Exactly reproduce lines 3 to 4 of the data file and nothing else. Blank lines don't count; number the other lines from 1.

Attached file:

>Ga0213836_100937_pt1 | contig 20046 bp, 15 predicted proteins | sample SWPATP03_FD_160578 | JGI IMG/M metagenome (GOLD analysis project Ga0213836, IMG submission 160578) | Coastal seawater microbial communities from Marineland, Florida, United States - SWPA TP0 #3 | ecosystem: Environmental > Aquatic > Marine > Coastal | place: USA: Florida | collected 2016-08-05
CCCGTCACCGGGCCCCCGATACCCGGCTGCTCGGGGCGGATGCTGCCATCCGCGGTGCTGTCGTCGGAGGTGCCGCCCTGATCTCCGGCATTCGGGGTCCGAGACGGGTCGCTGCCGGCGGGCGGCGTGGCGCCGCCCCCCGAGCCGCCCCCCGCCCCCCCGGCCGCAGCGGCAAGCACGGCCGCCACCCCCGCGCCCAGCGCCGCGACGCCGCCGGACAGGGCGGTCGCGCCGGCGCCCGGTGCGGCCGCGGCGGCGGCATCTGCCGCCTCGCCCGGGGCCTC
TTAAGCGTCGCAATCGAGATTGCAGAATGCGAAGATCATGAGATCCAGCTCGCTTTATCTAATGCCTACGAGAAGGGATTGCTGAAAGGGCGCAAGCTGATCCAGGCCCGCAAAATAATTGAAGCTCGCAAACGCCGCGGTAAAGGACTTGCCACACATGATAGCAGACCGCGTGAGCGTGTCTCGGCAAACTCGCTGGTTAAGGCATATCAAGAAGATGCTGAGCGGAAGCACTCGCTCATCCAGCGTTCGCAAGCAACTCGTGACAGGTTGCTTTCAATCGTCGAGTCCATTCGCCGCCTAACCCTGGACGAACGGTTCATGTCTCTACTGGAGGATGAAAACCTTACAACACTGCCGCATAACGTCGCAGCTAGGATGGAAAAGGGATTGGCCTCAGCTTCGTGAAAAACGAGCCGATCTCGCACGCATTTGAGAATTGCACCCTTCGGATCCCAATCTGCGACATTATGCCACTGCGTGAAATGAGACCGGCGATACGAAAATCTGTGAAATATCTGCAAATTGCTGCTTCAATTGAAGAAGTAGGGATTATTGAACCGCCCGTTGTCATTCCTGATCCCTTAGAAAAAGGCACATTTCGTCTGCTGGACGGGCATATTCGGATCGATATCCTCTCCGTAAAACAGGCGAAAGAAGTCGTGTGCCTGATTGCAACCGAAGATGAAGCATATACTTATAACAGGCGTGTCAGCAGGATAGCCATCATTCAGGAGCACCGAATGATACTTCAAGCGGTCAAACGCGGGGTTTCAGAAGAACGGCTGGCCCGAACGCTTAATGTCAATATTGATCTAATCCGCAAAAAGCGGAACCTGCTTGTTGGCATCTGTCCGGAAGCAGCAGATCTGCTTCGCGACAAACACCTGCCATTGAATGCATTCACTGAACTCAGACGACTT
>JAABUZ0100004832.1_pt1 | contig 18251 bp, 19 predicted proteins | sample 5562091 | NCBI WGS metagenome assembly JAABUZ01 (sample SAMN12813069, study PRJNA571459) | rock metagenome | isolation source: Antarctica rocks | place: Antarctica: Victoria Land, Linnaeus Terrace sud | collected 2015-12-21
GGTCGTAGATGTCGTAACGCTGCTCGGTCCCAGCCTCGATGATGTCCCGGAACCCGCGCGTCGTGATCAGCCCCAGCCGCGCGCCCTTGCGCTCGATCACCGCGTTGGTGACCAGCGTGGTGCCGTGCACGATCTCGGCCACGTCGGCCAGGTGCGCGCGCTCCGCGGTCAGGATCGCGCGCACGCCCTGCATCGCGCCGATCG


TTAAGCGTCGCAATCGAGATTGCAGAATGCGAAGATCATGAGATCCAGCTCGCTTTATCTAATGCCTACGAGAAGGGATTGCTGAAAGGGCGCAAGCTGATCCAGGCCCGCAAAATAATTGAAGCTCGCAAACGCCGCGGTAAAGGACTTGCCACACATGATAGCAGACCGCGTGAGCGTGTCTCGGCAAACTCGCTGGTTAAGGCATATCAAGAAGATGCTGAGCGGAAGCACTCGCTCATCCAGCGTTCGCAAGCAACTCGTGACAGGTTGCTTTCAATCGTCGAGTCCATTCGCCGCCTAACCCTGGACGAACGGTTCATGTCTCTACTGGAGGATGAAAACCTTACAACACTGCCGCATAACGTCGCAGCTAGGATGGAAAAGGGATTGGCCTCAGCTTCGTGAAAAACGAGCCGATCTCGCACGCATTTGAGAATTGCACCCTTCGGATCCCAATCTGCGACATTATGCCACTGCGTGAAATGAGACCGGCGATACGAAAATCTGTGAAATATCTGCAAATTGCTGCTTCAATTGAAGAAGTAGGGATTATTGAACCGCCCGTTGTCATTCCTGATCCCTTAGAAAAAGGCACATTTCGTCTGCTGGACGGGCATATTCGGATCGATATCCTCTCCGTAAAACAGGCGAAAGAAGTCGTGTGCCTGATTGCAACCGAAGATGAAGCATATACTTATAACAGGCGTGTCAGCAGGATAGCCATCATTCAGGAGCACCGAATGATACTTCAAGCGGTCAAACGCGGGGTTTCAGAAGAACGGCTGGCCCGAACGCTTAATGTCAATATTGATCTAATCCGCAAAAAGCGGAACCTGCTTGTTGGCATCTGTCCGGAAGCAGCAGATCTGCTTCGCGACAAACACCTGCCATTGAATGCATTCACTGAACTCAGACGACTT
>JAABUZ0100004832.1_pt1 | contig 18251 bp, 19 predicted proteins | sample 5562091 | NCBI WGS metagenome assembly JAABUZ01 (sample SAMN12813069, study PRJNA571459) | rock metagenome | isolation source: Antarctica rocks | place: Antarctica: Victoria Land, Linnaeus Terrace sud | collected 2015-12-21